On the flip side, if there isn’t anything particularly unique or special about their product compared to similar items out there, then you may need to brainstorm ways in which your images can help them stand apart.
What are the benefits of using this product?
Asking your potential client about the benefits of using their product is another way to learn about what they want from their photos.
For example, do they need images that show off the product’s ease-of-use? Do they need lifestyle shots to promote a holistic approach of wellness and health?
If this information isn’t easily found on their website, then it is important for them to share that with you so that you can create images that truly represent their brand or business in a positive way.
Do you have a specific style or tone that needs to be conveyed in your photos?
One of the most difficult things for clients to explain to creators is how to capture the tone and style of their brand or business.
They may have a great website that showcases what they stand for, but it’s not always easy to get across all of these qualities in photos.
Asking your potential client for examples will help you understand their style and tone so that you can create the best visuals for their needs. Whatever the customer includes in this part provides insight into the feelings you should want to elicit with your photographs.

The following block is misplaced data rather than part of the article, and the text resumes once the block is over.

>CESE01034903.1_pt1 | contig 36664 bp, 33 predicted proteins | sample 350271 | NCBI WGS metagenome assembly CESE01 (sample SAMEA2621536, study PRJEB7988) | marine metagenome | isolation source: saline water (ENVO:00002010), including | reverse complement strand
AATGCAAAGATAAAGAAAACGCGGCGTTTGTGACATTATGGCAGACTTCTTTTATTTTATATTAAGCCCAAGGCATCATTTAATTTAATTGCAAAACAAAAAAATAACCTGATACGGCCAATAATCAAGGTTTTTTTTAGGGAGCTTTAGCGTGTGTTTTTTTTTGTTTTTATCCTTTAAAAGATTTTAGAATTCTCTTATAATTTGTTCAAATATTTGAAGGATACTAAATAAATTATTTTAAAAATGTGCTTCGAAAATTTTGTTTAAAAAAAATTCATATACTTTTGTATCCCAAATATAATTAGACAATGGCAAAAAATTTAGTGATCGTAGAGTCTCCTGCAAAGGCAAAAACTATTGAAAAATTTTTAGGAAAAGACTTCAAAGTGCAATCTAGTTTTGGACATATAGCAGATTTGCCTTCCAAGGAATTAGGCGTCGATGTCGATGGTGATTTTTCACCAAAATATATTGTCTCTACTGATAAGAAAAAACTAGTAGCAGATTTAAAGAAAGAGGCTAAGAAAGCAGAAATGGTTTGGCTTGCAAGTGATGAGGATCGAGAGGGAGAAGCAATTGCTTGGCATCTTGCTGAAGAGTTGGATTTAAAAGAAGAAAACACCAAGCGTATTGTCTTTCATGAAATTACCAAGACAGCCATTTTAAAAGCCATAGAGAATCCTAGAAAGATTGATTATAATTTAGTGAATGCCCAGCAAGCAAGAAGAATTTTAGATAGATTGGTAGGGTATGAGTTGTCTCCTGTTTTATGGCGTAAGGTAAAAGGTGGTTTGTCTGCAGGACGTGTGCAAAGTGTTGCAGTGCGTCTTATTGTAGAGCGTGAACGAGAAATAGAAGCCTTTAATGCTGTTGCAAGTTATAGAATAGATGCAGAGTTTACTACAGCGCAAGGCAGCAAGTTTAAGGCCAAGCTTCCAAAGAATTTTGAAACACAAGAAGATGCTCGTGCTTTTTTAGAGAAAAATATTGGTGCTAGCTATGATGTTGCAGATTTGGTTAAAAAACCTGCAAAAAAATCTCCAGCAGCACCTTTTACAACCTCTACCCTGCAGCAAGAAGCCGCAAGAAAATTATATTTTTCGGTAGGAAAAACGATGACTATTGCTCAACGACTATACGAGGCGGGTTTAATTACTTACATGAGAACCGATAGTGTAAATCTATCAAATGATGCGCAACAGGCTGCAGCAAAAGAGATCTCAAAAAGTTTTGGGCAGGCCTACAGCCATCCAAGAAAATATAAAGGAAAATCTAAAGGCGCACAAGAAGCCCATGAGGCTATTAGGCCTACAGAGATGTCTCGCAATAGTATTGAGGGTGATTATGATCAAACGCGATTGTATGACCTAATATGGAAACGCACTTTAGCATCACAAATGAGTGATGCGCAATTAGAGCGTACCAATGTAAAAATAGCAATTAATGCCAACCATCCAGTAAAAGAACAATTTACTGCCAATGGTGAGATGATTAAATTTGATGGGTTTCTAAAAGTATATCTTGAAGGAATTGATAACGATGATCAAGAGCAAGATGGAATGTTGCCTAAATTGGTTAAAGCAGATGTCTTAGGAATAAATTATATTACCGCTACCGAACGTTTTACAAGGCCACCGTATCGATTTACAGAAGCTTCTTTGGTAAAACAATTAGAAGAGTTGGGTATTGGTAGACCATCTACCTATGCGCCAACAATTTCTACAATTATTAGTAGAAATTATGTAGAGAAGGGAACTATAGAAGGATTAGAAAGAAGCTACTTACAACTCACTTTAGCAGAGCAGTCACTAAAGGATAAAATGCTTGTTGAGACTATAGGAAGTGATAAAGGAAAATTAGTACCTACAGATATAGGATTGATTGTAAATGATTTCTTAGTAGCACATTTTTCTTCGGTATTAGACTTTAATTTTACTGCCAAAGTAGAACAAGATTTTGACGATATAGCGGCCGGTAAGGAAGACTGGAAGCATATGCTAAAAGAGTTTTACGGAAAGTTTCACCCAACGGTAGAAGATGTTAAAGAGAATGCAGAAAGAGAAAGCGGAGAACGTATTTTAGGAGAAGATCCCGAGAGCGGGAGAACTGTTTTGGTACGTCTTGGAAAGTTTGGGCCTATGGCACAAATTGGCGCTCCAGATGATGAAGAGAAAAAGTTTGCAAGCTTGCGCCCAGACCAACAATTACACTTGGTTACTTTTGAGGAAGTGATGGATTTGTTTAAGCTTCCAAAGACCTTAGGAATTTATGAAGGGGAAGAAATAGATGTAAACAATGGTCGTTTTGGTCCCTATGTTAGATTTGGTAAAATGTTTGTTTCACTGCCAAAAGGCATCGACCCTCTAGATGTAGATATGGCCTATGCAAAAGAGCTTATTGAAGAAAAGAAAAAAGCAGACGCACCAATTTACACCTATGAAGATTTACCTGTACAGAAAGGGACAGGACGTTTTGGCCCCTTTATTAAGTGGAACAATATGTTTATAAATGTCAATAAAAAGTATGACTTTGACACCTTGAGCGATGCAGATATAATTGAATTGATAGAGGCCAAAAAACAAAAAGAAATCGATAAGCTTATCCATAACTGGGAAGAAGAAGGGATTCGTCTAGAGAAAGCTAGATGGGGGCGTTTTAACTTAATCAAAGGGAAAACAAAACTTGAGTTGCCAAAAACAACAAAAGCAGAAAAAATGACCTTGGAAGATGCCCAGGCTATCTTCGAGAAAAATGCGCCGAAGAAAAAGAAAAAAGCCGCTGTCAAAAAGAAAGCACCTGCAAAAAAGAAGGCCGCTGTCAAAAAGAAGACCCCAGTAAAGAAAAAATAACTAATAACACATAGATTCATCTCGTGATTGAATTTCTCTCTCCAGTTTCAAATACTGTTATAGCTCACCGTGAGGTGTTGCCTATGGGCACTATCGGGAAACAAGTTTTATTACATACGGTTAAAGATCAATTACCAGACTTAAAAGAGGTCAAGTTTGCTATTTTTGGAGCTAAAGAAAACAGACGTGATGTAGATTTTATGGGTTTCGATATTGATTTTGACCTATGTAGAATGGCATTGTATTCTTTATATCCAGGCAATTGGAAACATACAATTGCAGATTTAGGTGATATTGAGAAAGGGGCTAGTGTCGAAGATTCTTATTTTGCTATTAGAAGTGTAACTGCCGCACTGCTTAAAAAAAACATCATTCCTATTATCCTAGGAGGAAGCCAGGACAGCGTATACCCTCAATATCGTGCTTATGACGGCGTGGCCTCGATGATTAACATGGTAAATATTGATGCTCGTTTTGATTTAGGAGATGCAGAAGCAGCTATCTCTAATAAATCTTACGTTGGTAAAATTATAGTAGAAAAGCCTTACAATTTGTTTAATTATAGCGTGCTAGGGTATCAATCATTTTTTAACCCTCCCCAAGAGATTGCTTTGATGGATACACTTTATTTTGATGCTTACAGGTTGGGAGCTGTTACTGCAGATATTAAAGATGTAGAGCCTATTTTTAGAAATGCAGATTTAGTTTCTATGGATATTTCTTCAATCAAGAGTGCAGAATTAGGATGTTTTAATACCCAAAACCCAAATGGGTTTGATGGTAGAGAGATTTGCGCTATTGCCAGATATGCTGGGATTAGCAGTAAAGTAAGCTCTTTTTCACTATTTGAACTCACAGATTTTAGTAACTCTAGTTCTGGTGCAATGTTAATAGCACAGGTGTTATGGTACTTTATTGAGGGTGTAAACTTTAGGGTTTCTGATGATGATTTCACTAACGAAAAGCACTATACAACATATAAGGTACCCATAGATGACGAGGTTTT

There’s nothing worse than your customer not knowing what they want and telling you that they will “know it when they see it.” That’s a non-answer, and it serves only to waste your time with endless revisions and changes.
Instead, insist on getting to know what they like and why they like it. See if you can identify certain emotions they are trying to communicate to you.
According to a survey conducted by OkDork, the most often triggered emotions in social media material include the following:
If your client does not have any specific emotion in mind, you can aim for one of those mentioned above.
What will the content be used for?
One of the most important questions you should ask your potential client is what your images are going to be used for.